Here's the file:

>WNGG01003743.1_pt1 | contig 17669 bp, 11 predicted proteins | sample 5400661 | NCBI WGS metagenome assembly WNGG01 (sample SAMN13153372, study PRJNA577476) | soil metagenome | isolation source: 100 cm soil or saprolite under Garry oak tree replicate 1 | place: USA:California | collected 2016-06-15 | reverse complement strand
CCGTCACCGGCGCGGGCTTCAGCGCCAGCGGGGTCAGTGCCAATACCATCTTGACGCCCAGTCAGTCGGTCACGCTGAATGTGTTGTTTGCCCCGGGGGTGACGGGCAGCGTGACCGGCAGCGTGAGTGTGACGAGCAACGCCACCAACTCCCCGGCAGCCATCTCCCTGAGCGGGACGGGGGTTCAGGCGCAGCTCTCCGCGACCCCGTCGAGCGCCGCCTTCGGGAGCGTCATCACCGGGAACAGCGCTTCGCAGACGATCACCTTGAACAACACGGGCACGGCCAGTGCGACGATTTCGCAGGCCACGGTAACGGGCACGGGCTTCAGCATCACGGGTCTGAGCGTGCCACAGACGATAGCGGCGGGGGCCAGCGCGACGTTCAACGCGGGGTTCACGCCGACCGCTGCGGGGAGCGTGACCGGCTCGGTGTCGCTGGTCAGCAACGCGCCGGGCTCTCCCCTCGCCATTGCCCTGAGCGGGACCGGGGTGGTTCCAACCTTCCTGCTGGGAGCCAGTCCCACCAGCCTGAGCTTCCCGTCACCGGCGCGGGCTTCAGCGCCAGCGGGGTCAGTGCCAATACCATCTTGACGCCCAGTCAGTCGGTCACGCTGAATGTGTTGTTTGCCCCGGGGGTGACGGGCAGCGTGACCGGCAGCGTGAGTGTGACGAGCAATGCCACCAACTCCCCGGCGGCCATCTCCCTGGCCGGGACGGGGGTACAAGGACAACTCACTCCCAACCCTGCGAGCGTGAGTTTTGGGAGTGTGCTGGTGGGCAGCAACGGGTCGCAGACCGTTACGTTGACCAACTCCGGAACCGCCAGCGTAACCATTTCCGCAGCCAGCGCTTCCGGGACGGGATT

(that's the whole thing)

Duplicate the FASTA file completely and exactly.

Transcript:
>WNGG01003743.1_pt1 | contig 17669 bp, 11 predicted proteins | sample 5400661 | NCBI WGS metagenome assembly WNGG01 (sample SAMN13153372, study PRJNA577476) | soil metagenome | isolation source: 100 cm soil or saprolite under Garry oak tree replicate 1 | place: USA:California | collected 2016-06-15 | reverse complement strand
CCGTCACCGGCGCGGGCTTCAGCGCCAGCGGGGTCAGTGCCAATACCATCTTGACGCCCAGTCAGTCGGTCACGCTGAATGTGTTGTTTGCCCCGGGGGTGACGGGCAGCGTGACCGGCAGCGTGAGTGTGACGAGCAACGCCACCAACTCCCCGGCAGCCATCTCCCTGAGCGGGACGGGGGTTCAGGCGCAGCTCTCCGCGACCCCGTCGAGCGCCGCCTTCGGGAGCGTCATCACCGGGAACAGCGCTTCGCAGACGATCACCTTGAACAACACGGGCACGGCCAGTGCGACGATTTCGCAGGCCACGGTAACGGGCACGGGCTTCAGCATCACGGGTCTGAGCGTGCCACAGACGATAGCGGCGGGGGCCAGCGCGACGTTCAACGCGGGGTTCACGCCGACCGCTGCGGGGAGCGTGACCGGCTCGGTGTCGCTGGTCAGCAACGCGCCGGGCTCTCCCCTCGCCATTGCCCTGAGCGGGACCGGGGTGGTTCCAACCTTCCTGCTGGGAGCCAGTCCCACCAGCCTGAGCTTCCCGTCACCGGCGCGGGCTTCAGCGCCAGCGGGGTCAGTGCCAATACCATCTTGACGCCCAGTCAGTCGGTCACGCTGAATGTGTTGTTTGCCCCGGGGGTGACGGGCAGCGTGACCGGCAGCGTGAGTGTGACGAGCAATGCCACCAACTCCCCGGCGGCCATCTCCCTGGCCGGGACGGGGGTACAAGGACAACTCACTCCCAACCCTGCGAGCGTGAGTTTTGGGAGTGTGCTGGTGGGCAGCAACGGGTCGCAGACCGTTACGTTGACCAACTCCGGAACCGCCAGCGTAACCATTTCCGCAGCCAGCGCTTCCGGGACGGGATT